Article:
Outside: a coir rug greets you with a "SUP." Inside: Phở Bắc Súp Shop is a bright, high-ceilinged glory to behold. The Pham family—siblings Khoa, Quynh, and Yenvy—have bootstrapped the hell out of this place, their parents' former restaurant Pho Viet, for the better part of a year on South Jackson Street. Now, it's softly open in Little Saigon, just across the parking lot from the longstanding little red boat Phở Bắc, which they confirm will remain as it ever has since 1982.
See, the Phams know phở, the aromatic broth practically runs through their veins. You'll find the same generous stainless steel bowls of noodle soup, or rather súp, here: phở bo (beef brisket, tendon, tripe, meat-goods et cetera), a delicate-yet-rich veggie phở, and chicken phở with a shallot-blessed broth so good you might cry; hold back the tears as you risk tainting the seasoned balance of this savory stock. Then, there's the short rib phở which, really, is a meaty something to behold.
But should you take a seat in one of their black-leather-cushioned bamboo chairs and crave something beyond broth, there's the "bites" menu, a companion to the restaurant's full bar, that should you keep you satisfied. On it, find prawn ceviche, fresh spring rolls, fried egg rolls (pork and prawn, or tofu), phở cuon aka pho rolls made of phở noodles, herbs, fish sauce, a choice of beef, prawns, or tofu, all wrapped in brown rice paper. There's also sliders, french fries, and twice-fried jumbo chicken wings with sticky, tangy tamarind sauce. The Unfortunate Cookie Mix—fortune cookie bits, peanuts, a tinge of chili oil, and black sesame seeds—is bar snacking food at its grab-it-by-the-hand-full, drop-it-down-your-gullet finest.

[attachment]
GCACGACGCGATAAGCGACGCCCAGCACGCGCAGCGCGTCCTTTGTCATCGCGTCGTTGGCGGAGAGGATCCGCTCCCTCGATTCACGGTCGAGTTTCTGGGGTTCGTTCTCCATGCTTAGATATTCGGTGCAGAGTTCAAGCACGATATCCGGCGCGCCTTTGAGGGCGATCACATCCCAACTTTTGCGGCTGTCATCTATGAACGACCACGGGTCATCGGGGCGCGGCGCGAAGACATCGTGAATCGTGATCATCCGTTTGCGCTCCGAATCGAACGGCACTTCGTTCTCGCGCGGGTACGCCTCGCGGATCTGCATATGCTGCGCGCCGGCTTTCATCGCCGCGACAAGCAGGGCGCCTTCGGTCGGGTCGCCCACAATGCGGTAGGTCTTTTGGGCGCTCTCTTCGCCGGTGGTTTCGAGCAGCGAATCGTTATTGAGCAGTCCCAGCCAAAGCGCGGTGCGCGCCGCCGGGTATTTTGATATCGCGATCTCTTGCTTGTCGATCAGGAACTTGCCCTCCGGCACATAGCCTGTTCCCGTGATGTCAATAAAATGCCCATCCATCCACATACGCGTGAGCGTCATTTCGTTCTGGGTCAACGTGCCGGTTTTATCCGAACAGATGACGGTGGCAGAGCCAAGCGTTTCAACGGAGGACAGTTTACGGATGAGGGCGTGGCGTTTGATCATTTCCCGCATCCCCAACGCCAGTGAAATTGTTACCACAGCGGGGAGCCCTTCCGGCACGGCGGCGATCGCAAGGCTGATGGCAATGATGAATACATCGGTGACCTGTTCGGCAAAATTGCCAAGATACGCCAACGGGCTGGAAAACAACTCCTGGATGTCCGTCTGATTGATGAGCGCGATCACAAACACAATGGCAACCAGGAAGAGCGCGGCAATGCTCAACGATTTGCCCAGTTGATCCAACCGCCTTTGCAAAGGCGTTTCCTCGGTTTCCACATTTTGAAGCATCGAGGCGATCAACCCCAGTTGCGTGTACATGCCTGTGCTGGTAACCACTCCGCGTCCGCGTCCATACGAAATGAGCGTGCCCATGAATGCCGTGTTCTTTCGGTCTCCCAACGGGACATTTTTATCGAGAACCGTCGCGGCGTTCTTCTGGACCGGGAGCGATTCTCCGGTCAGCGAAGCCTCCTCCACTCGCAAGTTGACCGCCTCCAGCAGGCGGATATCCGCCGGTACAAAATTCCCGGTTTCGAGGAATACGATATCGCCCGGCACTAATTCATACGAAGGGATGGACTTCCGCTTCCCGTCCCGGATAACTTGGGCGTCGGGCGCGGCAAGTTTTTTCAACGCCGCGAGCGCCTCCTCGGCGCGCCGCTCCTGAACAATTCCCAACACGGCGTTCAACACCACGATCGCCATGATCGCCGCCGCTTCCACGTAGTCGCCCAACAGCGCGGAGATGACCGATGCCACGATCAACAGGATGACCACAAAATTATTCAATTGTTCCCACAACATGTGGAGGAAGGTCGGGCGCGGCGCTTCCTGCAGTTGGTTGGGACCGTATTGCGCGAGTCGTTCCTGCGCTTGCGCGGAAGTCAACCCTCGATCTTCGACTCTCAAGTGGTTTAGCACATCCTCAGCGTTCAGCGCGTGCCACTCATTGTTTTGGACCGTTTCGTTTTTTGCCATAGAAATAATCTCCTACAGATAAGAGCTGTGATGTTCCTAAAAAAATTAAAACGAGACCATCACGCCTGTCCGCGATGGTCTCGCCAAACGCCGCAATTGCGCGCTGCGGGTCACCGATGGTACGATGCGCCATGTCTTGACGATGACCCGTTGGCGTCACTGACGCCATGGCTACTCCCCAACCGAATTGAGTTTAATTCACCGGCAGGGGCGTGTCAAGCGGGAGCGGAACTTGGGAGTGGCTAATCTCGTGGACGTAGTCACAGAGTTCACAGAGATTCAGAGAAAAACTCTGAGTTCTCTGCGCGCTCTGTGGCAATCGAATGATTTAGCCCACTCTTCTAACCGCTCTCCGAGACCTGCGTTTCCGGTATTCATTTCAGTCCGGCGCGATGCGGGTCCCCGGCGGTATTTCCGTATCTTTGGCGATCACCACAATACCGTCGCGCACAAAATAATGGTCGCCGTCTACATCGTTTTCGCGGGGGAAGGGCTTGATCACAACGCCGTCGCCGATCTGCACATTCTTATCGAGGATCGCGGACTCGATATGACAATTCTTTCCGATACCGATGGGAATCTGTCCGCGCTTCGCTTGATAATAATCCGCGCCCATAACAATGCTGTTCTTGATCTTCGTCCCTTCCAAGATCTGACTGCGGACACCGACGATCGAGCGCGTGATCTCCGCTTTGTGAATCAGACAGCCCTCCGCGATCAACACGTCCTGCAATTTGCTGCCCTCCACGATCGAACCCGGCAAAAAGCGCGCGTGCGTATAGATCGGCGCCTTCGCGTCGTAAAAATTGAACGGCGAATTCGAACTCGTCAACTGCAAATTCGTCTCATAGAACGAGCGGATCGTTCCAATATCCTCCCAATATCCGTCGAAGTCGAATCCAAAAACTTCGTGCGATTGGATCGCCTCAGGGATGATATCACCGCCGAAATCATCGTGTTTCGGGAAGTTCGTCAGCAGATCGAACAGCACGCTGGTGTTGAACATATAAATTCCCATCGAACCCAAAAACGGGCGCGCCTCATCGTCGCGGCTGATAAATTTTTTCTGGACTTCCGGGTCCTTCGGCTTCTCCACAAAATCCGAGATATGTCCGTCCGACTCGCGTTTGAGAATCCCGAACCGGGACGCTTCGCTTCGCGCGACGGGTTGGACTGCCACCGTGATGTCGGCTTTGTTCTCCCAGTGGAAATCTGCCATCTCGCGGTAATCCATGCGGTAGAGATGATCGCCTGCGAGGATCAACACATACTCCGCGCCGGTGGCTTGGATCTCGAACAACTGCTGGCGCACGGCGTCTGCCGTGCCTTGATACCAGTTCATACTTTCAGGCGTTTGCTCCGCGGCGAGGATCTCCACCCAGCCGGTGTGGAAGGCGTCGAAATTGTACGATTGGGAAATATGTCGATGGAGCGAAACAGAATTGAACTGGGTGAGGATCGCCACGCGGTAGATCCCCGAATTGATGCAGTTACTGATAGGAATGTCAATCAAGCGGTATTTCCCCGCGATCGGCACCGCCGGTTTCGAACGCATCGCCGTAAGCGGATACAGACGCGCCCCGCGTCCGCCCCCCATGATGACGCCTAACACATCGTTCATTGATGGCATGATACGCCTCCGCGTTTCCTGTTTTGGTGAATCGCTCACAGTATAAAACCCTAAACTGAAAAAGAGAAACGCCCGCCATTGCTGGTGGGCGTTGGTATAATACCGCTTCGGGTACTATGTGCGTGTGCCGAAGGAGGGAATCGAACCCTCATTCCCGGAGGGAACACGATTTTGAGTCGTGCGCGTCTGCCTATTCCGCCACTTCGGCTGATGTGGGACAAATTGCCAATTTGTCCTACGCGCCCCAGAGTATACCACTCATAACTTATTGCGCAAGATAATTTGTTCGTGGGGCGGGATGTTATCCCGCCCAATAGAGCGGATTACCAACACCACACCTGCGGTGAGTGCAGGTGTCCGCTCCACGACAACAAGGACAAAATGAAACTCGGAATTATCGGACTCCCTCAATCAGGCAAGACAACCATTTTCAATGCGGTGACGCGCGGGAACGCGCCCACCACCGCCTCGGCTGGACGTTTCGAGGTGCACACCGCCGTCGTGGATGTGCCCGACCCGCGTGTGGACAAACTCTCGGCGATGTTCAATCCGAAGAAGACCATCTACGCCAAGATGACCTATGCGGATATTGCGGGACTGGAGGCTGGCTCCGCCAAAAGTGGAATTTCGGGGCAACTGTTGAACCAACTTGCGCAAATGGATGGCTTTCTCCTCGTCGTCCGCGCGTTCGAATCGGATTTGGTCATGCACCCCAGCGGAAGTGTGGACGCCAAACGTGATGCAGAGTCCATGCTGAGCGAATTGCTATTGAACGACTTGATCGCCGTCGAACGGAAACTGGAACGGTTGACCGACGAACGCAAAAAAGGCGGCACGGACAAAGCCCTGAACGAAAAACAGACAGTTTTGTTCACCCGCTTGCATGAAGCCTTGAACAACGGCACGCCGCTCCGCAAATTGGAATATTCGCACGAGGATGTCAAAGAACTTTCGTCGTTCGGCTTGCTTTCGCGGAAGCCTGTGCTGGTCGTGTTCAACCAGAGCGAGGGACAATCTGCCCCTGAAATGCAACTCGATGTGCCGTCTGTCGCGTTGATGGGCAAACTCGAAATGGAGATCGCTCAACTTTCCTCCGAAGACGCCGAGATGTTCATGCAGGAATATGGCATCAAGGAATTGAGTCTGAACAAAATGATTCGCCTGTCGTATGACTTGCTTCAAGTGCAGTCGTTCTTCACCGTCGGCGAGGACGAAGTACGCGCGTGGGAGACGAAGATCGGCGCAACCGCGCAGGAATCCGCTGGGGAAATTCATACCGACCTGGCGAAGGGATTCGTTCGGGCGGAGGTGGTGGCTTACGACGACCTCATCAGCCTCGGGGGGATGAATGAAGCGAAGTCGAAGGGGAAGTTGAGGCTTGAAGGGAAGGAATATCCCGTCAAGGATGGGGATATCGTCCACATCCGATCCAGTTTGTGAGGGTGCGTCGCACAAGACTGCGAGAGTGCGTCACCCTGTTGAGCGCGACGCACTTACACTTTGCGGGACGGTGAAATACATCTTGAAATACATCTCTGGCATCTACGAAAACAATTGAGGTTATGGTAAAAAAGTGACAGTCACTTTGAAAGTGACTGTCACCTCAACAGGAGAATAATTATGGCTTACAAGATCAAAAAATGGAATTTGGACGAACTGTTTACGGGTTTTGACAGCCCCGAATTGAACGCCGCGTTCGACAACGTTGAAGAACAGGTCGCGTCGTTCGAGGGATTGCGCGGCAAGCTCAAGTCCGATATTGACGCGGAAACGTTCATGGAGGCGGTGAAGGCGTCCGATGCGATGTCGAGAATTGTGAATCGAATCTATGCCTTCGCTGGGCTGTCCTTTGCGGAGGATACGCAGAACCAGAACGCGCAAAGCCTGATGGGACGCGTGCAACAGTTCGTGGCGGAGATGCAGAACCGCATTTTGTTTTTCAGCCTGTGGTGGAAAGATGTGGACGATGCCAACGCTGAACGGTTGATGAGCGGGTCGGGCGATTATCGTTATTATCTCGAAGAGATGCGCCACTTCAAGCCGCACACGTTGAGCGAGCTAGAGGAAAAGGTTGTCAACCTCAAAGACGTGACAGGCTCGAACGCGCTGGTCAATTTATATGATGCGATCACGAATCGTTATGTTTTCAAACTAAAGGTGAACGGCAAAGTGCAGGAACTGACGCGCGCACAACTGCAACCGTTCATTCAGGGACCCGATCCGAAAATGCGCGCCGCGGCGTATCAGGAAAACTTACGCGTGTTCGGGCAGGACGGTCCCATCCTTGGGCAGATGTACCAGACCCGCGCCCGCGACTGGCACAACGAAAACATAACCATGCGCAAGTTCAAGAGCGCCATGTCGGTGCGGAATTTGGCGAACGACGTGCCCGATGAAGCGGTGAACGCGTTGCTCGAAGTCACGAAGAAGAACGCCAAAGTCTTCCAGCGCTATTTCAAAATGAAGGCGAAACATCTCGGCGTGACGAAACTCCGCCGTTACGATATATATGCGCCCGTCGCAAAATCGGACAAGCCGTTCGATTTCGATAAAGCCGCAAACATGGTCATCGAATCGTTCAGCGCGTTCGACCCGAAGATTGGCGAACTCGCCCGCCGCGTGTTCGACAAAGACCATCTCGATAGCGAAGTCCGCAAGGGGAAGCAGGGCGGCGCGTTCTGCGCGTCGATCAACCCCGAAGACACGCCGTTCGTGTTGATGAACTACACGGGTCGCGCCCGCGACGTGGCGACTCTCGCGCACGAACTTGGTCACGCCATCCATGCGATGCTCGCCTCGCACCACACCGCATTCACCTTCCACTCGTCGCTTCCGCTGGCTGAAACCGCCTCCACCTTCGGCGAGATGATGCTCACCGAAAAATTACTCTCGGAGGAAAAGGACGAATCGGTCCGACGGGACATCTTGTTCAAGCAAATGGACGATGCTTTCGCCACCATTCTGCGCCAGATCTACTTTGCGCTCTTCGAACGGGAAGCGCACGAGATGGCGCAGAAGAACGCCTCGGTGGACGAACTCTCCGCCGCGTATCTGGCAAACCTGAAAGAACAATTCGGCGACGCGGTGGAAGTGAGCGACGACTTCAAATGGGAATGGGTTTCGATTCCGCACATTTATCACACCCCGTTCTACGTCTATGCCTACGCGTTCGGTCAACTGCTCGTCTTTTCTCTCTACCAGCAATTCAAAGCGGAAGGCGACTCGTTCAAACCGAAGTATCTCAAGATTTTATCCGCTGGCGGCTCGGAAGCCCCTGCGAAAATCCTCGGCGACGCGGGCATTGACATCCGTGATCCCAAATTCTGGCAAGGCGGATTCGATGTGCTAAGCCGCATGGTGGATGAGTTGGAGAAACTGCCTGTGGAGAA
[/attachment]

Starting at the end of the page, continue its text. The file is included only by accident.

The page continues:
Around a dozen seats line the long bar at which cocktails are crafted with, above all, a healthy splash of playfulness. Case in point: the Whatsup! It's a shot of whiskey with a dash of phở aromatics (the very same inside a bowl of phở), chased with a shot of hot broth. "I wanted to make a drink you could chase with broth," laughs Khoa, the devious mastermind behind this combo.
This is the essence of Súp Shop, a place that's as fun as it is tasty, with a balance of Vietnamese flair—Vietnamese lounge-style music that plays by day, Vietnamese lemon-hued street cart that serves as a host podium—and modern touches like neon signage hanging in the windowed atrium and a plan for DJ nights down the road. It's Vietnamese coffee and cream puffs, but also whiskey-and-broth shots.
It's Suzi An's natural, low-intervention wine bottle shop lingering in the corner. Yes, with Súp Shop's opening comes the debut of An's Vita Uva, where she oversees a few shelves of her favorite vinos.
Hours for Súp Shop as of right now are 11 to 10pm, daily. Fine print as per usual: These are subject to change. Vita Uva's hours are Tuesday through Friday, 11 to 6pm, and will likely extend into the weekend at some point.